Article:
The 12-year veteran saved Saturday’s event from being one bout shorter, stepping in on less than 48-hours’ notice to fight Trevin Giles after Giles’s original opponent Antonio Arroyo was forced to withdraw following Friday’s weigh-ins. What made the move even more impressive was that Krause would be competing up a division at 185 pounds, something he hadn’t done since his amateur days.
Krause almost picked up the win, attacking Giles with a rear-naked choke in the first-round and apparently out-striking him in the third (Krause had a 29-22 advantage in significant strikes according to UFC Stats). However, when the final scores were tallied, it was Giles who saw his hand raised after a pair of 29-28 scores were issued in his favor.
Despite Krause spending the majority of the opening round attacking from back control, one of the judges even scored the first round for Giles, a verdict that left Krause confused.
“Your guess is as good as mine,” Krause told MMA Fighting when asked what the judge in question may have seen. “I have no f*ckin’ idea how anybody could have scored the first round for him.”
“I definitely feel like I took round one,” he continued. “Three was close, but I had more punches thrown, more connected punches, more significant strikes. I felt like I did enough. I pressed the action, I was walking him down. A former lightweight walking a middleweight down, I feel like I was the one pushing the action and trying to win and I still came up short.
“It happens. It gets frustrating, I keep getting reminded there’s this incompetent (judge) who’s a decision maker on 50 percent of my paycheck. It kind of just pisses me off.”
Krause confirmed that his manager Jason House is planning to appeal the decision on his behalf. For now, there are a few positives in which he can take solace.
First, he was able to negotiate a new four-fight deal using his short-notice save as leverage. Second, he and Giles won the “Fight of the Night” award, meaning an extra $50,000 in Krause’s pocket. And lastly, he’s been on the receiving end of what he described as an “overwhelming” amount of praise from friends, family, fans, and peers. One particular supporter that stood out to Krause was former UFC star Chael Sonnen.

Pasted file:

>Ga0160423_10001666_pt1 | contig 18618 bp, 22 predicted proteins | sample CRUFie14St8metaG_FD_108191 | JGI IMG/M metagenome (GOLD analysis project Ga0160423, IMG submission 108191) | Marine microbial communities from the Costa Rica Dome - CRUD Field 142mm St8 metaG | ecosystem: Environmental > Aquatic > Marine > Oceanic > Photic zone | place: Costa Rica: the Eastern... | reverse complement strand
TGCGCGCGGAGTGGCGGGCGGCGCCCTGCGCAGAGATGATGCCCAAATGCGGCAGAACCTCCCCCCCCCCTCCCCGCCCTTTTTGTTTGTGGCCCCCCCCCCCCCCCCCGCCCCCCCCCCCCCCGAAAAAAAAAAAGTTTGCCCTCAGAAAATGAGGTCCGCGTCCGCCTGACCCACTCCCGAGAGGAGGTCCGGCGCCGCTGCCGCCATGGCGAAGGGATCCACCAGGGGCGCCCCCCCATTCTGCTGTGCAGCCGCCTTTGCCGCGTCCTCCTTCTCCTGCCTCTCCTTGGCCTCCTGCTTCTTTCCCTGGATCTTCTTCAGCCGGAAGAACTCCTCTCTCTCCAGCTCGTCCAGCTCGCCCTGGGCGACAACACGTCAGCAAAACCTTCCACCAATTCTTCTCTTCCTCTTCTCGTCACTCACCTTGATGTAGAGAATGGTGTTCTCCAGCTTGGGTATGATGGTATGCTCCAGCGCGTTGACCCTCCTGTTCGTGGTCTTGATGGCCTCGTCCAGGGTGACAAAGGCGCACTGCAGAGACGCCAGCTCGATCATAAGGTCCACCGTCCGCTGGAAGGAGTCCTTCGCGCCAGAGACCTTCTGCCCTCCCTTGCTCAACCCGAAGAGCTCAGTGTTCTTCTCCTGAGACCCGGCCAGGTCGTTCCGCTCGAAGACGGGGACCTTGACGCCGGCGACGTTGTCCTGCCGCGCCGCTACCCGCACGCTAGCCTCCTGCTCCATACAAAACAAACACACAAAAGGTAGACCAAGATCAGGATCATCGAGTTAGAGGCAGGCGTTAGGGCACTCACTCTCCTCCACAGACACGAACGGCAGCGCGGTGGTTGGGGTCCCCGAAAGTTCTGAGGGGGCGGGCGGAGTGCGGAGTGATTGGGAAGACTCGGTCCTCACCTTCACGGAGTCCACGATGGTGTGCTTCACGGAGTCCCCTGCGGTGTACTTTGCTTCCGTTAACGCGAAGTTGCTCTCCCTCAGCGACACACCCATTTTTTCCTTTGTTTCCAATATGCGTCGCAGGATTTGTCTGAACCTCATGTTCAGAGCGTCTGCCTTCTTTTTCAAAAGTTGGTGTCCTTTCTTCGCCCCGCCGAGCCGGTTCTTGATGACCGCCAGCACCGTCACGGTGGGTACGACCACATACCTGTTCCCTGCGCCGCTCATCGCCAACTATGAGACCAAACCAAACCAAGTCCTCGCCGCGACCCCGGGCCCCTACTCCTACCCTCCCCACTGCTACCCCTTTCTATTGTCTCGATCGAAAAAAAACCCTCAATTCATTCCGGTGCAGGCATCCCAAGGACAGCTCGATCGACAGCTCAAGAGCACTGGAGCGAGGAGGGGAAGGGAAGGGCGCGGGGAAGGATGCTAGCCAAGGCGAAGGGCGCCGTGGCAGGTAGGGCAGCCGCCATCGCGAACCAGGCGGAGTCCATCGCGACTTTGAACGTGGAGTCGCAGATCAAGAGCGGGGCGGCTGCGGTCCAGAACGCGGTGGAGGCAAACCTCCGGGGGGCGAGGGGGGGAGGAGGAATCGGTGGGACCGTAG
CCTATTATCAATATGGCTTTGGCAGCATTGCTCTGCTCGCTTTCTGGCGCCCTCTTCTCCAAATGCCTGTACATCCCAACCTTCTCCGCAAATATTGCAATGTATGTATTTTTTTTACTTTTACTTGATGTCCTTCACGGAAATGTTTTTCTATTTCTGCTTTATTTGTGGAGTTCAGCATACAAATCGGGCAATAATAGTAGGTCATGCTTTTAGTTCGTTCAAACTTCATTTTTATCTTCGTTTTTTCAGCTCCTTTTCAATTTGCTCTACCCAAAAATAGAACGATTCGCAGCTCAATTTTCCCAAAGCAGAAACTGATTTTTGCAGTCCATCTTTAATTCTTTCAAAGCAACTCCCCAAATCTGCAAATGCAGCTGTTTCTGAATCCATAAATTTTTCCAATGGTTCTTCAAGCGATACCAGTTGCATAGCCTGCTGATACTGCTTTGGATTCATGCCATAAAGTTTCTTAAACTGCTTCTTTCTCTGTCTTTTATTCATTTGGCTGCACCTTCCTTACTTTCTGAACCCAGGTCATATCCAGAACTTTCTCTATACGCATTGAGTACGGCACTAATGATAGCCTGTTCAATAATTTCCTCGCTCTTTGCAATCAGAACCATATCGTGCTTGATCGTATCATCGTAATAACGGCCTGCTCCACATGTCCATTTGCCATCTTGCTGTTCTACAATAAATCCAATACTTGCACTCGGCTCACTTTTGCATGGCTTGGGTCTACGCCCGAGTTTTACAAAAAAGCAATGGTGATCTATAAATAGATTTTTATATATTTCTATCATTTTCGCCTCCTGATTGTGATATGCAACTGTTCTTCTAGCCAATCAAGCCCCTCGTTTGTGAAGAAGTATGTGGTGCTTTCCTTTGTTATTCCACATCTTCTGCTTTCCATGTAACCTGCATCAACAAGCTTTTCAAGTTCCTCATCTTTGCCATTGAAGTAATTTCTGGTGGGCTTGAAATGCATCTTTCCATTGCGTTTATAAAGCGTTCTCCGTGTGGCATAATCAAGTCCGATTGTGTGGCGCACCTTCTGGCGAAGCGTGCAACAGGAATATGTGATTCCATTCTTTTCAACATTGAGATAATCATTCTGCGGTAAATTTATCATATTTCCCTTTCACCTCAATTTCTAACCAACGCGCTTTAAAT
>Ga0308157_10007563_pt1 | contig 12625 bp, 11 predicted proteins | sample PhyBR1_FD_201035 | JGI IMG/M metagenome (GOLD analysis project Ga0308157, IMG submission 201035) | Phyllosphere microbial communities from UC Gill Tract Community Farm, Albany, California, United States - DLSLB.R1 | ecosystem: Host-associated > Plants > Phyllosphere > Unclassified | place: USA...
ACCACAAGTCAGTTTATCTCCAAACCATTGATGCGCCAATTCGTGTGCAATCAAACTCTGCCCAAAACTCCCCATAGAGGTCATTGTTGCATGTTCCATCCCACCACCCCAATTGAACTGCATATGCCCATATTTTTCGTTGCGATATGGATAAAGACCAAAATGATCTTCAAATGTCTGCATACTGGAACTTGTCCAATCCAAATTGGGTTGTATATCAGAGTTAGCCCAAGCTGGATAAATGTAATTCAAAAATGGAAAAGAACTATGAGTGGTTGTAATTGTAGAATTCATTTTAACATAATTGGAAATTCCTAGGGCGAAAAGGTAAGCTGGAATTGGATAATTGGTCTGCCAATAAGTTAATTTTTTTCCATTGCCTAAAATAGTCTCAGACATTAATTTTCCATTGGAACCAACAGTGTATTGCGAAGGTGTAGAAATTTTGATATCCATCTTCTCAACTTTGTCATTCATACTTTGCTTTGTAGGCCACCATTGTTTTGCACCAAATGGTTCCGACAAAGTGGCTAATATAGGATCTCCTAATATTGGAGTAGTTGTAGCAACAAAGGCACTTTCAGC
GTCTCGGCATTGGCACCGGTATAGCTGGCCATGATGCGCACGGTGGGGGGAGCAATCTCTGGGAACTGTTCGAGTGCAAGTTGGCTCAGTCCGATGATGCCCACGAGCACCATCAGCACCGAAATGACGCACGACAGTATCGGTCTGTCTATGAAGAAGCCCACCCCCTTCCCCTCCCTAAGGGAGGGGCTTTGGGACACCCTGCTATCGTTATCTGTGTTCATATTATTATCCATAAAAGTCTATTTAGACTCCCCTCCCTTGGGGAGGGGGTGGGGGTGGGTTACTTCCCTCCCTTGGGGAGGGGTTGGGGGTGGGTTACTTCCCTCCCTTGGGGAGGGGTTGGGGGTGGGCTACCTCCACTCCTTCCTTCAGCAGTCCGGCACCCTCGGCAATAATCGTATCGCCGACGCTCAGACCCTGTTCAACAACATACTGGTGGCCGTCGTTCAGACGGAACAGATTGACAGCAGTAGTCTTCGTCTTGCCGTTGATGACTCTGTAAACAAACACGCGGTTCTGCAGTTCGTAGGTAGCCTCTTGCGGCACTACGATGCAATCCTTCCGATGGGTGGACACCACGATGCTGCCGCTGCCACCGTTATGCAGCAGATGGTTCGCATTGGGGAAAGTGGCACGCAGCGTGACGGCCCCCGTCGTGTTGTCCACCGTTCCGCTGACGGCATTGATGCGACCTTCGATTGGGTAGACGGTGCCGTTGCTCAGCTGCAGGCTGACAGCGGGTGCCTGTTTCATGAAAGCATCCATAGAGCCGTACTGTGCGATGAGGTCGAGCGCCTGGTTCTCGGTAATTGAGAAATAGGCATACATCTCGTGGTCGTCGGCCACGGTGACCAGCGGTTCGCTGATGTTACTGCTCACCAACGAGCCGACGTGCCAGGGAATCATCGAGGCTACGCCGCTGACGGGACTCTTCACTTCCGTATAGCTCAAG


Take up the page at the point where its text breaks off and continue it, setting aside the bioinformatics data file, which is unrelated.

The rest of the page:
“Chael posted a video yesterday talking about me, and it was probably the most inspirational in terms of somebody else talking about me,” Krause said. “He’s obviously an icon in the sport, an innovator and a pioneer, and he said some pretty strong statements in that video and it really meant a lot to me.”
Krause was originally in Houston to corner Factory X teammate Youssef Zalal, who was making his UFC debut. Plans changed and Zalal had to make the walk to the Octagon without Krause – Zalal went on to win a unanimous decision over Austin Lingo – after Krause agreed to help keep Giles on the card.
A veteran of 35 fights now, nobody even bothered trying to talk Krause out of taking the fight, even his wife Shynel.
“She has a blind faith in me, so she didn’t really blink an eye about it,” Krause said. “I’ve done stuff like this before. We’ve been together for 12, 13 years, so she’s around for a long time and she’s seen me do some pretty dumb s*it. This definitely didn’t take the cake on that.
“She’s been around to see a lot of it, she’s very supportive me, and pretty much whatever I wanted to do she’s down with.”
According to Krause, short-notice fights were a common occurrence when he was making his way up through the amateurs and regional scene, so he didn’t think twice about signing on to fight at the last minute.
If anything, he takes a certain pride in being ready to compete at any moment.
“It was the Wild West when I started, we didn’t even weigh in half the time,” Krause said. “It was like, ‘You’re 147, you’re 172, that’s close enough, you’ve got a fight.’ That’s what I started in. It’s a different ballgame, a different era, I feel like I’m one of the few guys left from that era, and I really like to put on for that time period.
“A fighter’s fighter, it was people who got after it, it wasn’t about weight classes, definitely reminded me of my younger days where I was a little less leery about who I fought. It just didn’t matter, it was a good time. I don’t regret any of it.”
Krause entered UFC 247 on a six-fight win streak, including three of four at welterweight. That streak is technically over now, but given his strong performance and the fact that the loss came outside of his division, he’s not too worried about how this affects his standing with the matchmakers.
He’d briefly spoken to them last week about possibly fighting on March 7, but nothing was set in stone, and now he’s looking at a possible summer return (Krause received a provisional suspension that ends on March 10). His first priority is preparing his teammates for their upcoming fights.
When it’s time to talk matchups again, he expects to pick up right where he left off.
“It definitely doesn’t feel like I lost anything,” Krause said. “If anything, I gained something. I really don’t feel like a loser in any of this at all.
“I feel like I made the best move for my career and I would do it again in a heartbeat.”